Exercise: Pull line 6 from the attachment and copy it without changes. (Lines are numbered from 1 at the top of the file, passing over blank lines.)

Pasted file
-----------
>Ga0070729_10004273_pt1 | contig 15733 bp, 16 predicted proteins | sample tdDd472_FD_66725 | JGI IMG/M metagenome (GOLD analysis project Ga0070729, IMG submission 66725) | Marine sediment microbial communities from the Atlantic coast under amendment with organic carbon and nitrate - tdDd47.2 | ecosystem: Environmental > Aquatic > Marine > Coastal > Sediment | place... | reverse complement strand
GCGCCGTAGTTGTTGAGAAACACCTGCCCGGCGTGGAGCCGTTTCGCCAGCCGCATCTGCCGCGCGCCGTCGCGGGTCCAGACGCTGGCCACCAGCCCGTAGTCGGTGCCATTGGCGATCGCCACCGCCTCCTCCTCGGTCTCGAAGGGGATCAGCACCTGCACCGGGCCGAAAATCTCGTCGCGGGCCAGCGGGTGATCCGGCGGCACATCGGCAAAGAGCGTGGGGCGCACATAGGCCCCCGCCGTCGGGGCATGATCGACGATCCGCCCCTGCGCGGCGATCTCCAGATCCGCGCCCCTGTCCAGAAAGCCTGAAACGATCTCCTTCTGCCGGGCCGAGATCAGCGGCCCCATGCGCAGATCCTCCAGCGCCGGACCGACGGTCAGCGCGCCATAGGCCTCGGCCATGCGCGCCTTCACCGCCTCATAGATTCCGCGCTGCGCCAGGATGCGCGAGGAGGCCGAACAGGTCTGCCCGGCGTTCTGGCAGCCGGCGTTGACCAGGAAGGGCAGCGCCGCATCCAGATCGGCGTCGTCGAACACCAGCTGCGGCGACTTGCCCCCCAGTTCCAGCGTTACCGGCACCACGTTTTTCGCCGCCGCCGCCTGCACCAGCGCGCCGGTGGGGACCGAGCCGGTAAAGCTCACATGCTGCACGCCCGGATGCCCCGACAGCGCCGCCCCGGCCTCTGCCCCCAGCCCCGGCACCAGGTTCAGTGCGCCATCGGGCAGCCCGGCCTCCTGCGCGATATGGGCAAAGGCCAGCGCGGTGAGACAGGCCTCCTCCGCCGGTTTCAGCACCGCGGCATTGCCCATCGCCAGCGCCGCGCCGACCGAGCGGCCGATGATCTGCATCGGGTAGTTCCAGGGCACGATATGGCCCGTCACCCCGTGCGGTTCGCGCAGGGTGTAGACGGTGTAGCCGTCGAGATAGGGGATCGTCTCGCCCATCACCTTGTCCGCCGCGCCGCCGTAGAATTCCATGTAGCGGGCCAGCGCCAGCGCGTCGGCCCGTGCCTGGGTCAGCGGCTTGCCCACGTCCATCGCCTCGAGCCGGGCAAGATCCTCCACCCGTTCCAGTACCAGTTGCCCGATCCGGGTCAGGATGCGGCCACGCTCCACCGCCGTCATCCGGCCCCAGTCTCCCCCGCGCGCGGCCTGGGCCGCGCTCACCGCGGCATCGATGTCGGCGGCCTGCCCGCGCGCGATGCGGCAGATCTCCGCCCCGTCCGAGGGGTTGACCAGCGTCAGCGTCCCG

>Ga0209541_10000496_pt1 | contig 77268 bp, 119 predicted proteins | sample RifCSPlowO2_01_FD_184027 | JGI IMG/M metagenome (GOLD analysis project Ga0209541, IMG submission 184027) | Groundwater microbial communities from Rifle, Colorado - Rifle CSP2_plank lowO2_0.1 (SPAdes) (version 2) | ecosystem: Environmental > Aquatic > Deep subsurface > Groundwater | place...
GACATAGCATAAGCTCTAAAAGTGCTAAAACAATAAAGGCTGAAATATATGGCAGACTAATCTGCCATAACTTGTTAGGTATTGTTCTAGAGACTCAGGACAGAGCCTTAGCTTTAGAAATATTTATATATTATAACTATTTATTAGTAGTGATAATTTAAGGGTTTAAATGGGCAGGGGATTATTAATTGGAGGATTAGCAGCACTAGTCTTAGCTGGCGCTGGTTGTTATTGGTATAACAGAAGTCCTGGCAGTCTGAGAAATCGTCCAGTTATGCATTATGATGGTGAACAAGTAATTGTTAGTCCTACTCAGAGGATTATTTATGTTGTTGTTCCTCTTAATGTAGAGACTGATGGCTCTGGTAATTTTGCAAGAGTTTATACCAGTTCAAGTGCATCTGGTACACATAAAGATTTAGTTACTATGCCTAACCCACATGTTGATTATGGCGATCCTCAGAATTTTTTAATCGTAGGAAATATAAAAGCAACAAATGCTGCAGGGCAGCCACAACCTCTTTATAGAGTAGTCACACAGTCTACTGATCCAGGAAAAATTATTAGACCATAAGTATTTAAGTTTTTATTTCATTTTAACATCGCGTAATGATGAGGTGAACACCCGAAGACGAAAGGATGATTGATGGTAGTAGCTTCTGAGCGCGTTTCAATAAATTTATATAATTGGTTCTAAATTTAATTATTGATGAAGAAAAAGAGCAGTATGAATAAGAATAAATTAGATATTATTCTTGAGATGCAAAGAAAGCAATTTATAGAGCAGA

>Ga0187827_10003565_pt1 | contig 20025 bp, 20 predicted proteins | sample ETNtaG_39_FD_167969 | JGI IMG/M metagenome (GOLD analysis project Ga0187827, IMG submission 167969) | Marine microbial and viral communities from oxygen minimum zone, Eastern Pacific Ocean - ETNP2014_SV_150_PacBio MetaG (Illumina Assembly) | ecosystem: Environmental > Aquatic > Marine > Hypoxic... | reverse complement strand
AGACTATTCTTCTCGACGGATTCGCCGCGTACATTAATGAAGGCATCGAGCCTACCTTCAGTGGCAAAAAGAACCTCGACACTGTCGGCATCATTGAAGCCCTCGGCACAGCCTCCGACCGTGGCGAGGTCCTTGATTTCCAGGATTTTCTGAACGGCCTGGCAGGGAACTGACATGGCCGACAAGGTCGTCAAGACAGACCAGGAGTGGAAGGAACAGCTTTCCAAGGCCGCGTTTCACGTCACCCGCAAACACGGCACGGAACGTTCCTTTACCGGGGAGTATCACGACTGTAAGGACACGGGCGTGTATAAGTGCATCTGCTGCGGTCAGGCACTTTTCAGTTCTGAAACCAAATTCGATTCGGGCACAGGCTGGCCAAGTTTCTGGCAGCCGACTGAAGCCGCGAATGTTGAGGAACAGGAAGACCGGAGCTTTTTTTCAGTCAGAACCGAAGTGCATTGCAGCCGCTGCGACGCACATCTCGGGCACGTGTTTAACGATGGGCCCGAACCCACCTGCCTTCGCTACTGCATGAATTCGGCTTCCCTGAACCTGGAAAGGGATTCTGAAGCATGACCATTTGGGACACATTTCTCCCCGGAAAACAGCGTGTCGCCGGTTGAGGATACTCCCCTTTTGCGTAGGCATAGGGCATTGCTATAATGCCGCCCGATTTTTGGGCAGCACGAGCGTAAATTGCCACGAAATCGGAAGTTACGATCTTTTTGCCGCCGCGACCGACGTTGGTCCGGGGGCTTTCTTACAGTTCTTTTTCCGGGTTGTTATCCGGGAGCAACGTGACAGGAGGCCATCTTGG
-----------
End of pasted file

AGACTATTCTTCTCGACGGATTCGCCGCGTACATTAATGAAGGCATCGAGCCTACCTTCAGTGGCAAAAAGAACCTCGACACTGTCGGCATCATTGAAGCCCTCGGCACAGCCTCCGACCGTGGCGAGGTCCTTGATTTCCAGGATTTTCTGAACGGCCTGGCAGGGAACTGACATGGCCGACAAGGTCGTCAAGACAGACCAGGAGTGGAAGGAACAGCTTTCCAAGGCCGCGTTTCACGTCACCCGCAAACACGGCACGGAACGTTCCTTTACCGGGGAGTATCACGACTGTAAGGACACGGGCGTGTATAAGTGCATCTGCTGCGGTCAGGCACTTTTCAGTTCTGAAACCAAATTCGATTCGGGCACAGGCTGGCCAAGTTTCTGGCAGCCGACTGAAGCCGCGAATGTTGAGGAACAGGAAGACCGGAGCTTTTTTTCAGTCAGAACCGAAGTGCATTGCAGCCGCTGCGACGCACATCTCGGGCACGTGTTTAACGATGGGCCCGAACCCACCTGCCTTCGCTACTGCATGAATTCGGCTTCCCTGAACCTGGAAAGGGATTCTGAAGCATGACCATTTGGGACACATTTCTCCCCGGAAAACAGCGTGTCGCCGGTTGAGGATACTCCCCTTTTGCGTAGGCATAGGGCATTGCTATAATGCCGCCCGATTTTTGGGCAGCACGAGCGTAAATTGCCACGAAATCGGAAGTTACGATCTTTTTGCCGCCGCGACCGACGTTGGTCCGGGGGCTTTCTTACAGTTCTTTTTCCGGGTTGTTATCCGGGAGCAACGTGACAGGAGGCCATCTTGG